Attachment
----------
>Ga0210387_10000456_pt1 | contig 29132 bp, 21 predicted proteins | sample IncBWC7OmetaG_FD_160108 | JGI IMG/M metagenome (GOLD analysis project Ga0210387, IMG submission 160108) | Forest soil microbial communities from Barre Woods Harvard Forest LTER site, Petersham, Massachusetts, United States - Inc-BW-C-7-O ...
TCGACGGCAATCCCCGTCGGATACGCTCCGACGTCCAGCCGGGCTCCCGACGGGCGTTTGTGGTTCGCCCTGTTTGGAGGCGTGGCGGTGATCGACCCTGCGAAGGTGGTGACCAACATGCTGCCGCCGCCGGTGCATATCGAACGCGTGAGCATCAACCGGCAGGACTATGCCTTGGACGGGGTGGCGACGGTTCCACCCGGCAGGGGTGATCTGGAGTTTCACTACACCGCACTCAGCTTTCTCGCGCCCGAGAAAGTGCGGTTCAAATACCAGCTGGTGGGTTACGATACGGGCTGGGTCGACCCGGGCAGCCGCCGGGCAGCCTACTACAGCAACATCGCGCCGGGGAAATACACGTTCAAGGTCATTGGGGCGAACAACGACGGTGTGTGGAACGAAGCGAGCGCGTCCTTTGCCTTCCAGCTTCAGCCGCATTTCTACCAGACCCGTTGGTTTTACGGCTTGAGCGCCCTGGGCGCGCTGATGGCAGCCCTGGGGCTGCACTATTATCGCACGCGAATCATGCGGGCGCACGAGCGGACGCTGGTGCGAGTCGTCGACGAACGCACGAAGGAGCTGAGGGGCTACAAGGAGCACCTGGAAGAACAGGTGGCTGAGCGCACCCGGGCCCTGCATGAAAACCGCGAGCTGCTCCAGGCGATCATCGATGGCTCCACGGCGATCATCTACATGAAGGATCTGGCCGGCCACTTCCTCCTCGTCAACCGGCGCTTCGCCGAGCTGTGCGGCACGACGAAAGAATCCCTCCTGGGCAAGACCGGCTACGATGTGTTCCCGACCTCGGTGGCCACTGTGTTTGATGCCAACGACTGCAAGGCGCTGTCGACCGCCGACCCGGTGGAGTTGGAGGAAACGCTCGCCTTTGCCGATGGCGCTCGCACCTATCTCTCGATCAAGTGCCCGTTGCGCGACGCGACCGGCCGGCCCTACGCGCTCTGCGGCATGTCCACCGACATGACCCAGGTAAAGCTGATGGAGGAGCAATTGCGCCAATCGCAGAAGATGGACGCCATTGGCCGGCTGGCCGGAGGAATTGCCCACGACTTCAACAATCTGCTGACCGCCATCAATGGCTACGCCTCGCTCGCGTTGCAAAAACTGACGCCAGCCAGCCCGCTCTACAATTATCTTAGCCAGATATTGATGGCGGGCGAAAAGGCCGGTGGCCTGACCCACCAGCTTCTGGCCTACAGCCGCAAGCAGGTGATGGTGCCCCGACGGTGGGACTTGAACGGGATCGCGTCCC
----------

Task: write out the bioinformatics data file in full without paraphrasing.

>Ga0210387_10000456_pt1 | contig 29132 bp, 21 predicted proteins | sample IncBWC7OmetaG_FD_160108 | JGI IMG/M metagenome (GOLD analysis project Ga0210387, IMG submission 160108) | Forest soil microbial communities from Barre Woods Harvard Forest LTER site, Petersham, Massachusetts, United States - Inc-BW-C-7-O ...
TCGACGGCAATCCCCGTCGGATACGCTCCGACGTCCAGCCGGGCTCCCGACGGGCGTTTGTGGTTCGCCCTGTTTGGAGGCGTGGCGGTGATCGACCCTGCGAAGGTGGTGACCAACATGCTGCCGCCGCCGGTGCATATCGAACGCGTGAGCATCAACCGGCAGGACTATGCCTTGGACGGGGTGGCGACGGTTCCACCCGGCAGGGGTGATCTGGAGTTTCACTACACCGCACTCAGCTTTCTCGCGCCCGAGAAAGTGCGGTTCAAATACCAGCTGGTGGGTTACGATACGGGCTGGGTCGACCCGGGCAGCCGCCGGGCAGCCTACTACAGCAACATCGCGCCGGGGAAATACACGTTCAAGGTCATTGGGGCGAACAACGACGGTGTGTGGAACGAAGCGAGCGCGTCCTTTGCCTTCCAGCTTCAGCCGCATTTCTACCAGACCCGTTGGTTTTACGGCTTGAGCGCCCTGGGCGCGCTGATGGCAGCCCTGGGGCTGCACTATTATCGCACGCGAATCATGCGGGCGCACGAGCGGACGCTGGTGCGAGTCGTCGACGAACGCACGAAGGAGCTGAGGGGCTACAAGGAGCACCTGGAAGAACAGGTGGCTGAGCGCACCCGGGCCCTGCATGAAAACCGCGAGCTGCTCCAGGCGATCATCGATGGCTCCACGGCGATCATCTACATGAAGGATCTGGCCGGCCACTTCCTCCTCGTCAACCGGCGCTTCGCCGAGCTGTGCGGCACGACGAAAGAATCCCTCCTGGGCAAGACCGGCTACGATGTGTTCCCGACCTCGGTGGCCACTGTGTTTGATGCCAACGACTGCAAGGCGCTGTCGACCGCCGACCCGGTGGAGTTGGAGGAAACGCTCGCCTTTGCCGATGGCGCTCGCACCTATCTCTCGATCAAGTGCCCGTTGCGCGACGCGACCGGCCGGCCCTACGCGCTCTGCGGCATGTCCACCGACATGACCCAGGTAAAGCTGATGGAGGAGCAATTGCGCCAATCGCAGAAGATGGACGCCATTGGCCGGCTGGCCGGAGGAATTGCCCACGACTTCAACAATCTGCTGACCGCCATCAATGGCTACGCCTCGCTCGCGTTGCAAAAACTGACGCCAGCCAGCCCGCTCTACAATTATCTTAGCCAGATATTGATGGCGGGCGAAAAGGCCGGTGGCCTGACCCACCAGCTTCTGGCCTACAGCCGCAAGCAGGTGATGGTGCCCCGACGGTGGGACTTGAACGGGATCGCGTCCC